The basic cloth Craven worked on and other products made in the U.S., like denim, are relatively easy to make, and therefore have been very vulnerable to global competition — especially after the Asian currency crisis of the late 90s, when value of Asian currencies plummeted against the dollar. That made their already cheap exports even cheaper.
“It was desperate times,” recalled Tantillo. “If you looked at the Bureau of Labor statistics information on a monthly basis, better have your Prozac because it was depressing – 10,000 jobs lost in the U.S. textile sector, 8,000 jobs the next month and you don’t know when the run-away train is going to come to a stop.”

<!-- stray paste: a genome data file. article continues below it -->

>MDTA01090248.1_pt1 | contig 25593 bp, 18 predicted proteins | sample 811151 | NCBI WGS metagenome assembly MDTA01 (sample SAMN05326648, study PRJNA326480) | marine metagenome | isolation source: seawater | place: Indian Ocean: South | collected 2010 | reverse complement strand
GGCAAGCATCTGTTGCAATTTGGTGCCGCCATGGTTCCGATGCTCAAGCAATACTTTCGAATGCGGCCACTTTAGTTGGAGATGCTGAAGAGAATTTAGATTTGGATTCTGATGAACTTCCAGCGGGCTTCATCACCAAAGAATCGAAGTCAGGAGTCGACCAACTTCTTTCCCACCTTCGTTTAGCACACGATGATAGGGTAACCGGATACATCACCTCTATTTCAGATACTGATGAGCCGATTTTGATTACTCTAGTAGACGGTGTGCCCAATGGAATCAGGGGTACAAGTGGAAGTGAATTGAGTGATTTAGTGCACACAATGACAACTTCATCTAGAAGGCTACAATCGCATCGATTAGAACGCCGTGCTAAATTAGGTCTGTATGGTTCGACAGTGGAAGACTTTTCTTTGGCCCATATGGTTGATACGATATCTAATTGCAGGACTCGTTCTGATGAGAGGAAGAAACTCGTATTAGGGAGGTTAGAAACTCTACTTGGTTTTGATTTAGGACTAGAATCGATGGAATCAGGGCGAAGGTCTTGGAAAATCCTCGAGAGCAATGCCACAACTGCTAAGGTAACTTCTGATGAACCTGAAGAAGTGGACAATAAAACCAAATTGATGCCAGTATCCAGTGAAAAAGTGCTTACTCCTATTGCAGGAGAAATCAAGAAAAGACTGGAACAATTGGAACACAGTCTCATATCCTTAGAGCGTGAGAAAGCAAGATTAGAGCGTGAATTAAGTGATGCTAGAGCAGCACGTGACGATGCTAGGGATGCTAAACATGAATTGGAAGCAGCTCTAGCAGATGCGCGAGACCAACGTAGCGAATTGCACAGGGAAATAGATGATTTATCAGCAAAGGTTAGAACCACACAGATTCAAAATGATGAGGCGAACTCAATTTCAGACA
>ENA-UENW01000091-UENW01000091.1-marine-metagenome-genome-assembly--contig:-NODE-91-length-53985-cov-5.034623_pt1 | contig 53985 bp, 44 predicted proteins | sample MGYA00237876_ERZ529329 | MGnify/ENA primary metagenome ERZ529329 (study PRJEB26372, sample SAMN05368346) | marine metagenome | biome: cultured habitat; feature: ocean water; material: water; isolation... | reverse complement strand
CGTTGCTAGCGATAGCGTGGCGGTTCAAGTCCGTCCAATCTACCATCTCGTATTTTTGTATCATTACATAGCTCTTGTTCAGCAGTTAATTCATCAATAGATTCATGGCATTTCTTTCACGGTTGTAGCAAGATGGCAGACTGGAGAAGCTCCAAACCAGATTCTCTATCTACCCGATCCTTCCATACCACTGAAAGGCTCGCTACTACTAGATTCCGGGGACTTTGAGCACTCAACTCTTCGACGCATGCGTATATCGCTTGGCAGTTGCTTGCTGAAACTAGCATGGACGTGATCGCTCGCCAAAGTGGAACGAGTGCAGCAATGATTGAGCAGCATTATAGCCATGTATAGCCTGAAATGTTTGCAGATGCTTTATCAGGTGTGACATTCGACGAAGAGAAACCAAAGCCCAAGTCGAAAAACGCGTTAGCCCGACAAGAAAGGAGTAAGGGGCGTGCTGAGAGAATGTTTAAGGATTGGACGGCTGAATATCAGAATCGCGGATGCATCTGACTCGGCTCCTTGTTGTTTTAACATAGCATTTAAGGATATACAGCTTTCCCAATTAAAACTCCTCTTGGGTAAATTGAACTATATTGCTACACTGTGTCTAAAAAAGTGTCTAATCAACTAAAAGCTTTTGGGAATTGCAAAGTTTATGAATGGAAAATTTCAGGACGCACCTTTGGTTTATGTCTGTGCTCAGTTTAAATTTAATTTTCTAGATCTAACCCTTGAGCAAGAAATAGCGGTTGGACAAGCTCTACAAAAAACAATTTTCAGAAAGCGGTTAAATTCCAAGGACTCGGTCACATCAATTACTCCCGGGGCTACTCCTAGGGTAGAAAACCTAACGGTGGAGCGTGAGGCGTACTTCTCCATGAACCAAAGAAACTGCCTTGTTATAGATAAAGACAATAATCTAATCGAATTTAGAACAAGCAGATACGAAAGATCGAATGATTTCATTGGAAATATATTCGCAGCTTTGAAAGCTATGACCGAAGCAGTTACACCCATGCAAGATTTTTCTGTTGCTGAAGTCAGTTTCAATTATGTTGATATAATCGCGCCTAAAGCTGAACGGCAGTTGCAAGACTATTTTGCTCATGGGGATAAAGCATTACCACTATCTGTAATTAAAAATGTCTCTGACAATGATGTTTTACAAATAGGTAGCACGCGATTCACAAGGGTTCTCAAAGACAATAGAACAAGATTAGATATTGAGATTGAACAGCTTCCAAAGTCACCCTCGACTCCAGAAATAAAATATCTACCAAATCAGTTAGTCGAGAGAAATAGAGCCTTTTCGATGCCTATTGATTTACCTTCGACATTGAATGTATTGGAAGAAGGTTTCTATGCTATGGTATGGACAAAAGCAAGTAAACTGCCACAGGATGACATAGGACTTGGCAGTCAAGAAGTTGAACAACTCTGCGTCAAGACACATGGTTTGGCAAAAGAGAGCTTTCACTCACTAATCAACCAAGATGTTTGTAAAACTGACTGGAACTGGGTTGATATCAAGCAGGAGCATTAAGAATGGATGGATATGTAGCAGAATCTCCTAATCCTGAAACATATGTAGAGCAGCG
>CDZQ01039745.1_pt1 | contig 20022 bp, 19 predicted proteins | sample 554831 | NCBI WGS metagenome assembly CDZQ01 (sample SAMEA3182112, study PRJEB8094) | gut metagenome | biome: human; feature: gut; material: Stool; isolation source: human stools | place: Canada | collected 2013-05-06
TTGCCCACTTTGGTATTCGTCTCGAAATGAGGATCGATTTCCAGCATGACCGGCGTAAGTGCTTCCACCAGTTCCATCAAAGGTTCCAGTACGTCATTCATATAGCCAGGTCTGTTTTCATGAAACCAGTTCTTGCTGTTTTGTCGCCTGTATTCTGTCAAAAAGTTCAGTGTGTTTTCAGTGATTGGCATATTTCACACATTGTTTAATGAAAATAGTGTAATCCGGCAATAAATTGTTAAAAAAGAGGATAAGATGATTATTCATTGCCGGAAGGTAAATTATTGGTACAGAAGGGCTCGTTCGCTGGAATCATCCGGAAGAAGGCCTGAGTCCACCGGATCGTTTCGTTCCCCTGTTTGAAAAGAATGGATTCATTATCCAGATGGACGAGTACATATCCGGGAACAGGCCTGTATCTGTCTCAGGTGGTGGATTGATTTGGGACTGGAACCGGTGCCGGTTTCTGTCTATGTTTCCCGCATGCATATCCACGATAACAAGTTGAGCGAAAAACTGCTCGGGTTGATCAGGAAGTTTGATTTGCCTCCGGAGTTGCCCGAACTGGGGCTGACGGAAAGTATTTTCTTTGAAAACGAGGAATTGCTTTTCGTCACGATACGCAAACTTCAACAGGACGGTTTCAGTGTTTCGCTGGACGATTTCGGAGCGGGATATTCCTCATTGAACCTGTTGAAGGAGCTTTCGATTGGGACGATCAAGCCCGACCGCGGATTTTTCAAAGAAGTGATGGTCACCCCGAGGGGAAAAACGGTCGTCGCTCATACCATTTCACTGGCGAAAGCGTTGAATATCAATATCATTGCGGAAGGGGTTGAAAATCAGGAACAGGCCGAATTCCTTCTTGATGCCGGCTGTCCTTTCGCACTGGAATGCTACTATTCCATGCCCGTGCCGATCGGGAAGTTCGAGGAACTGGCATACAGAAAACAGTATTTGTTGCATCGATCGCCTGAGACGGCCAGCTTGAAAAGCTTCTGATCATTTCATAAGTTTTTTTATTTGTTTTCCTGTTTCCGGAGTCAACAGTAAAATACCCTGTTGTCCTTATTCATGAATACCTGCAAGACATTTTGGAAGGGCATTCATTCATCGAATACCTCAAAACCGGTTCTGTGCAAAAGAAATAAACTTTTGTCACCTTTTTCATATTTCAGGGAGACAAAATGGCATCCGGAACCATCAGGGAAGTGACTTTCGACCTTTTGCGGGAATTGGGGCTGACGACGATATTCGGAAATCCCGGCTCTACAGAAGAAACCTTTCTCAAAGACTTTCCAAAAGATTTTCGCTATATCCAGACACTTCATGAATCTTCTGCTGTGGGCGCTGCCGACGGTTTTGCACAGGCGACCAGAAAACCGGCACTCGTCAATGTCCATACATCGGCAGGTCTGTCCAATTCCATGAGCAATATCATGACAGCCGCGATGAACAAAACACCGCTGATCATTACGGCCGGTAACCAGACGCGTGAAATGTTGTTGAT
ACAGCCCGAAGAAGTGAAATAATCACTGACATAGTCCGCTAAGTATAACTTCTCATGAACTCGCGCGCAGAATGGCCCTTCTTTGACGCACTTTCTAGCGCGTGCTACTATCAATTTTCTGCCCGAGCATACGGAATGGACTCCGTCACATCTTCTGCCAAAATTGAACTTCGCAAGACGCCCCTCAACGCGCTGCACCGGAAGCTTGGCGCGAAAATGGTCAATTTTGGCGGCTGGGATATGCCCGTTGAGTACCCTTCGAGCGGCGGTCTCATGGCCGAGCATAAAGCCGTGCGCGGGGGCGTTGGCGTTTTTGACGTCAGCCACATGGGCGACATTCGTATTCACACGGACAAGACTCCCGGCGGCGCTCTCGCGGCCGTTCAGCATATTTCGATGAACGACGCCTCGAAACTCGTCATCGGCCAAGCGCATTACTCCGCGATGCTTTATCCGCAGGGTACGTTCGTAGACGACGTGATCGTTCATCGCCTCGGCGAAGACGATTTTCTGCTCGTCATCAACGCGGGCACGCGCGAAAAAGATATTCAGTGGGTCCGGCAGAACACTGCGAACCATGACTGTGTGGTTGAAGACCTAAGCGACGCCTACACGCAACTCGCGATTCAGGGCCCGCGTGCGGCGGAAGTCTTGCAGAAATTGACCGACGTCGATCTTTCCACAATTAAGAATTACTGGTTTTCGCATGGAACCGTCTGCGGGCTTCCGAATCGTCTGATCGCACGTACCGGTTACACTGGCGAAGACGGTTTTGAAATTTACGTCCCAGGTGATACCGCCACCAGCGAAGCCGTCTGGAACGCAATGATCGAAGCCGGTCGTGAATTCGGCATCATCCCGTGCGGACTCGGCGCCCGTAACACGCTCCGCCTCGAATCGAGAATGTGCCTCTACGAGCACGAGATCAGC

In addition to the currency crisis, Tantillo cited some “growing pains” with NAFTA; there was the phasing out quotas that limited how much countries could export to the U.S. each year; plus, China received improved access to the U.S. markets as it joined the World Trade Organization in 2001.
Today, the textile industry employs less than half the workers it once did. But Tantillo said he believes out of all that pain came a stronger, more specialized industry. Many of American textile companies still make apparel fabrics, but the fabric may stretch further or wicks moisture better. Alternatively, it may have a totally new application. “We use textile products in all types of construction, filtration for water, for temporary storage devices,” said Tantillo.
The NCTO now supports a big pending trade deal between the U.S. and 11 other countries, the Transpacific Partnership.
Technology and specialization